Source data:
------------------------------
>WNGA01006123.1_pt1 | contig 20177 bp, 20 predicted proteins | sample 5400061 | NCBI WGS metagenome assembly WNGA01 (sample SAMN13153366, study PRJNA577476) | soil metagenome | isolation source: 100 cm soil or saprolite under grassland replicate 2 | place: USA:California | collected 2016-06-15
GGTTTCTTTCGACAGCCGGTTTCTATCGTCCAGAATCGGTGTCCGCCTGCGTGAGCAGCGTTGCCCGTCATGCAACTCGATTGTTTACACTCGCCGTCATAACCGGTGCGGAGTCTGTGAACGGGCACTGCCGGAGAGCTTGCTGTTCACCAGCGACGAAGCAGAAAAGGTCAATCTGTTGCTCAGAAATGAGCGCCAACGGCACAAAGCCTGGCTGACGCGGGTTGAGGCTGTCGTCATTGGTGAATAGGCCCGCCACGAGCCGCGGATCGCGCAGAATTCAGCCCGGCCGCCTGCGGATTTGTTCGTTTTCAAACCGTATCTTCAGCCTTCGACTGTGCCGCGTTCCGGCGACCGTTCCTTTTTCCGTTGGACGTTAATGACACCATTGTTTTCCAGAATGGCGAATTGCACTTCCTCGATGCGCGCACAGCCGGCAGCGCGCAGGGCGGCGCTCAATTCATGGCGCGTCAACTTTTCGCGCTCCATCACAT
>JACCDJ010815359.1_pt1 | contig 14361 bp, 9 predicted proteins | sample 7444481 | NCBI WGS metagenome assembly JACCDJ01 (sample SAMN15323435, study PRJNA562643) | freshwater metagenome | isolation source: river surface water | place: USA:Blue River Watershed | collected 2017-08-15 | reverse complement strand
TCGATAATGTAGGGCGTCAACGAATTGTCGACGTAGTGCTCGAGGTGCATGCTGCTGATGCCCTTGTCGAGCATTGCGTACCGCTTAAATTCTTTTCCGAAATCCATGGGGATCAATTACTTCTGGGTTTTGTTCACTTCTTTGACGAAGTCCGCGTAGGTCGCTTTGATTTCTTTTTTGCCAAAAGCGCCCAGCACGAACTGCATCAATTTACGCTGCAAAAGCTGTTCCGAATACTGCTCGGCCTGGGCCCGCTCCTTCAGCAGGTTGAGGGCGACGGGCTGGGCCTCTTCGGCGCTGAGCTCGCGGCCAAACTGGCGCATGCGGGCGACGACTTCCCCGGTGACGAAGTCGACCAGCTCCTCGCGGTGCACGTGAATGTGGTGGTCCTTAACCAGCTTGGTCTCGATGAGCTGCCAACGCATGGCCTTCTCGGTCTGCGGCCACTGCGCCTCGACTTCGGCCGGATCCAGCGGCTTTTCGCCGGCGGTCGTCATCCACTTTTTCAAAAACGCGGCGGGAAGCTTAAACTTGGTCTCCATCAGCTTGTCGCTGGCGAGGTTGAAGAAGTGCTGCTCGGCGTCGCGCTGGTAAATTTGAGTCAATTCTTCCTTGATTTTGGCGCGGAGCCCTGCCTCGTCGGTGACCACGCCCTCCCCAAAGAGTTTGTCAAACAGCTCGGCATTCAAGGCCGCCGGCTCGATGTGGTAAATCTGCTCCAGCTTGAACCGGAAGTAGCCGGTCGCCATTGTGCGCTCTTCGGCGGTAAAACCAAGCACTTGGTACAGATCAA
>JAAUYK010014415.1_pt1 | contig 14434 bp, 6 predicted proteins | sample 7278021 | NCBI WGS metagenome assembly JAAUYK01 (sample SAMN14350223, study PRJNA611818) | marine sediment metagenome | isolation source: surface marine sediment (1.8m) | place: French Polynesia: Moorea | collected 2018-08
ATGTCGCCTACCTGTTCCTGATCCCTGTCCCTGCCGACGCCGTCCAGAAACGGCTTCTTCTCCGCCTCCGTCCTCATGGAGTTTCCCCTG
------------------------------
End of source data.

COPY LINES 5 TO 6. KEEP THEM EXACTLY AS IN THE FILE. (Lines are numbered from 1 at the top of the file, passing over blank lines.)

>JAAUYK010014415.1_pt1 | contig 14434 bp, 6 predicted proteins | sample 7278021 | NCBI WGS metagenome assembly JAAUYK01 (sample SAMN14350223, study PRJNA611818) | marine sediment metagenome | isolation source: surface marine sediment (1.8m) | place: French Polynesia: Moorea | collected 2018-08
ATGTCGCCTACCTGTTCCTGATCCCTGTCCCTGCCGACGCCGTCCAGAAACGGCTTCTTCTCCGCCTCCGTCCTCATGGAGTTTCCCCTG